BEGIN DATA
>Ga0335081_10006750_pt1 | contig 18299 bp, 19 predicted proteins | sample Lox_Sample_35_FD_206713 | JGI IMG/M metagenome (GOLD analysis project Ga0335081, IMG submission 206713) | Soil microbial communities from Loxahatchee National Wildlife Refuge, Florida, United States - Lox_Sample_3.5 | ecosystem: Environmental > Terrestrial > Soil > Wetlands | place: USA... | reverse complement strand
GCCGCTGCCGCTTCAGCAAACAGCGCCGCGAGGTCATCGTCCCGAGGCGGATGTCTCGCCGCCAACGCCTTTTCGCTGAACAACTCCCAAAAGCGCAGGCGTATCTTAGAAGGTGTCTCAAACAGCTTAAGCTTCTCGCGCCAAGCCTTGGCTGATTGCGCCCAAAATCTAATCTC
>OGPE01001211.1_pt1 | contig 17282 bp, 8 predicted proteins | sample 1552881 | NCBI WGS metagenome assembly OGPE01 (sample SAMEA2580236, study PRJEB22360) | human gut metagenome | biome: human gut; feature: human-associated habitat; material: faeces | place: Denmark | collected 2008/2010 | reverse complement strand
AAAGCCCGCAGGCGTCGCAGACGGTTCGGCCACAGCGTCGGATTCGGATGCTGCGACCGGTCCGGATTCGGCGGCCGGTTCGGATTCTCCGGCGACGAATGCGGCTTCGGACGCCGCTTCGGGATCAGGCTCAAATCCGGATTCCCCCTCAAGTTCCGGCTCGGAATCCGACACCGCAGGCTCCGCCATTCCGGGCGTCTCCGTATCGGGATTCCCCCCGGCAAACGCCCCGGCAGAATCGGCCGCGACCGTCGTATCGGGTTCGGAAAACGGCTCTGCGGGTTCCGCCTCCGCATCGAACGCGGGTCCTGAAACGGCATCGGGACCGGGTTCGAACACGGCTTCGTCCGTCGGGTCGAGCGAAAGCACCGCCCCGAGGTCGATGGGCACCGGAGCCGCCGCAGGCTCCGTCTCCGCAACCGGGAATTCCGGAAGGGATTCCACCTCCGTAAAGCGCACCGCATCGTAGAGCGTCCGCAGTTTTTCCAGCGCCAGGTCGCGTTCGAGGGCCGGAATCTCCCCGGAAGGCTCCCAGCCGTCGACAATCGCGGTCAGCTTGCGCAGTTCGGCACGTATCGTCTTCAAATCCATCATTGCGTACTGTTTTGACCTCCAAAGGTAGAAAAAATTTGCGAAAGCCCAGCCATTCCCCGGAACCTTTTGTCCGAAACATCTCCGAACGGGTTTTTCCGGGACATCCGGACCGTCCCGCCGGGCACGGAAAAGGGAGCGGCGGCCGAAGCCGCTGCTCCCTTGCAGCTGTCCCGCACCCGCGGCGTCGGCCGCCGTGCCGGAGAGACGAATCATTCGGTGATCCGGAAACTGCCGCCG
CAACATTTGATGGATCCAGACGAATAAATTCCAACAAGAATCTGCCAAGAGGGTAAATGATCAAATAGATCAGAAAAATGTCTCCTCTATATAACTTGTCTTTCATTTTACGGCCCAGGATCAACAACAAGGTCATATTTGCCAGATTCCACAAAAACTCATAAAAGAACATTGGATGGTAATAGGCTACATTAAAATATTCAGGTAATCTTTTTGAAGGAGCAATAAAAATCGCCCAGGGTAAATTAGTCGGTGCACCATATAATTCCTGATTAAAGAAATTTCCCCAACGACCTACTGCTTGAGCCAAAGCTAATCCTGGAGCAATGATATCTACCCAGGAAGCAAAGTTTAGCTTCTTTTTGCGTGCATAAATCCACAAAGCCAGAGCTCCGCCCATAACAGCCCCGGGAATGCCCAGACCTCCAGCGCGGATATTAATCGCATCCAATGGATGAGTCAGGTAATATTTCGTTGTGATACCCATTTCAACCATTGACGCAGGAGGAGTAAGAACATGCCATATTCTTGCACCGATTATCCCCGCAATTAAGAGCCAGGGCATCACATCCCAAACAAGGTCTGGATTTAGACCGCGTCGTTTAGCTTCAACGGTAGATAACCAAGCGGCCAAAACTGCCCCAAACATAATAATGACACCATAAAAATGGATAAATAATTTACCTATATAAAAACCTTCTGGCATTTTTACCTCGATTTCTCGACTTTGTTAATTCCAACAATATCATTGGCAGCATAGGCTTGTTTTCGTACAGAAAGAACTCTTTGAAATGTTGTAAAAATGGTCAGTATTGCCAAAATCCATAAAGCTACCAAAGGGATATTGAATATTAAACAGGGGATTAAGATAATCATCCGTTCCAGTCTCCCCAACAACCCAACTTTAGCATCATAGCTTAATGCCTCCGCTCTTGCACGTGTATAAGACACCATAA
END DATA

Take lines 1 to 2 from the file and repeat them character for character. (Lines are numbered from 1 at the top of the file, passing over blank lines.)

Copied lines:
>Ga0335081_10006750_pt1 | contig 18299 bp, 19 predicted proteins | sample Lox_Sample_35_FD_206713 | JGI IMG/M metagenome (GOLD analysis project Ga0335081, IMG submission 206713) | Soil microbial communities from Loxahatchee National Wildlife Refuge, Florida, United States - Lox_Sample_3.5 | ecosystem: Environmental > Terrestrial > Soil > Wetlands | place: USA... | reverse complement strand
GCCGCTGCCGCTTCAGCAAACAGCGCCGCGAGGTCATCGTCCCGAGGCGGATGTCTCGCCGCCAACGCCTTTTCGCTGAACAACTCCCAAAAGCGCAGGCGTATCTTAGAAGGTGTCTCAAACAGCTTAAGCTTCTCGCGCCAAGCCTTGGCTGATTGCGCCCAAAATCTAATCTC